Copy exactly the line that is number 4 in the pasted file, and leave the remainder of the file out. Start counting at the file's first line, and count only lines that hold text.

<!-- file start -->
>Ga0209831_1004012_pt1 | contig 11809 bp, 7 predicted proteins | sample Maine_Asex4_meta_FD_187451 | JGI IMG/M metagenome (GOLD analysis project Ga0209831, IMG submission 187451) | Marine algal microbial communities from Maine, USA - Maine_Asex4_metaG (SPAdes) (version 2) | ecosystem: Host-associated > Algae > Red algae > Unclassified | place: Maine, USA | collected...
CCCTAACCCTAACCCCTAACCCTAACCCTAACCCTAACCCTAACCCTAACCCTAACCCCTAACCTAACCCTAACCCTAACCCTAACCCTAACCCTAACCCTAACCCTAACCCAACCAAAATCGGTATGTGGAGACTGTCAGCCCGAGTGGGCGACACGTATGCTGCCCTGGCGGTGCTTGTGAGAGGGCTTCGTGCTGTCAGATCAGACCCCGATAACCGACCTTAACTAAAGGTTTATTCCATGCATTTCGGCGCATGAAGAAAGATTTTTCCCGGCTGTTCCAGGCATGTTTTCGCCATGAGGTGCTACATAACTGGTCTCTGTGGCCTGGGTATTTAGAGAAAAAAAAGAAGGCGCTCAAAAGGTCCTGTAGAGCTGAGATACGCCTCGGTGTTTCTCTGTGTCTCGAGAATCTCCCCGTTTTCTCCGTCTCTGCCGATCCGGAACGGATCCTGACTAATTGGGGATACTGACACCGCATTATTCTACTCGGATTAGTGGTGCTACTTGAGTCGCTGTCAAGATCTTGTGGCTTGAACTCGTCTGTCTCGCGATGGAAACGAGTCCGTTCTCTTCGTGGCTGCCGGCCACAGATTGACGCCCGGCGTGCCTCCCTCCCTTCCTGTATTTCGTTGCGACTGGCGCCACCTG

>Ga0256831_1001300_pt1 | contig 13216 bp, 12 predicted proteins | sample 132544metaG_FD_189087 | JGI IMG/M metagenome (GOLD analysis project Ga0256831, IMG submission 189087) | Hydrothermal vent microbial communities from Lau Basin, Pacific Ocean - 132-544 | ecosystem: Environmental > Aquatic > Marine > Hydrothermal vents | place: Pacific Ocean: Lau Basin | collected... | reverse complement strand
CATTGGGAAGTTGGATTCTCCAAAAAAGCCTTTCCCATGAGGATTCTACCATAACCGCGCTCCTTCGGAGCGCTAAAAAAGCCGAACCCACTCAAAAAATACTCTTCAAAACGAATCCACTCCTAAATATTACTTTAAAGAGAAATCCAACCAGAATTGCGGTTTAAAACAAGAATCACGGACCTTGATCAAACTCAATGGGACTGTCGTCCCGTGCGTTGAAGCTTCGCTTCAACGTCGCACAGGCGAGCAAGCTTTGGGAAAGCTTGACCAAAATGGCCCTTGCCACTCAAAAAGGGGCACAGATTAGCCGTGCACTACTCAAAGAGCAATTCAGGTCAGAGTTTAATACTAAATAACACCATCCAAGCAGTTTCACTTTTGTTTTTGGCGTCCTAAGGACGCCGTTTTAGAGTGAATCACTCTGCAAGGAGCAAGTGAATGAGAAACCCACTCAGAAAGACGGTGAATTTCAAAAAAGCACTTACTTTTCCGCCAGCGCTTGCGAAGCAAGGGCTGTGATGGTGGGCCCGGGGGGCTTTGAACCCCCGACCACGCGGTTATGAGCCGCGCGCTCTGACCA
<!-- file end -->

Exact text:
CATTGGGAAGTTGGATTCTCCAAAAAAGCCTTTCCCATGAGGATTCTACCATAACCGCGCTCCTTCGGAGCGCTAAAAAAGCCGAACCCACTCAAAAAATACTCTTCAAAACGAATCCACTCCTAAATATTACTTTAAAGAGAAATCCAACCAGAATTGCGGTTTAAAACAAGAATCACGGACCTTGATCAAACTCAATGGGACTGTCGTCCCGTGCGTTGAAGCTTCGCTTCAACGTCGCACAGGCGAGCAAGCTTTGGGAAAGCTTGACCAAAATGGCCCTTGCCACTCAAAAAGGGGCACAGATTAGCCGTGCACTACTCAAAGAGCAATTCAGGTCAGAGTTTAATACTAAATAACACCATCCAAGCAGTTTCACTTTTGTTTTTGGCGTCCTAAGGACGCCGTTTTAGAGTGAATCACTCTGCAAGGAGCAAGTGAATGAGAAACCCACTCAGAAAGACGGTGAATTTCAAAAAAGCACTTACTTTTCCGCCAGCGCTTGCGAAGCAAGGGCTGTGATGGTGGGCCCGGGGGGCTTTGAACCCCCGACCACGCGGTTATGAGCCGCGCGCTCTGACCA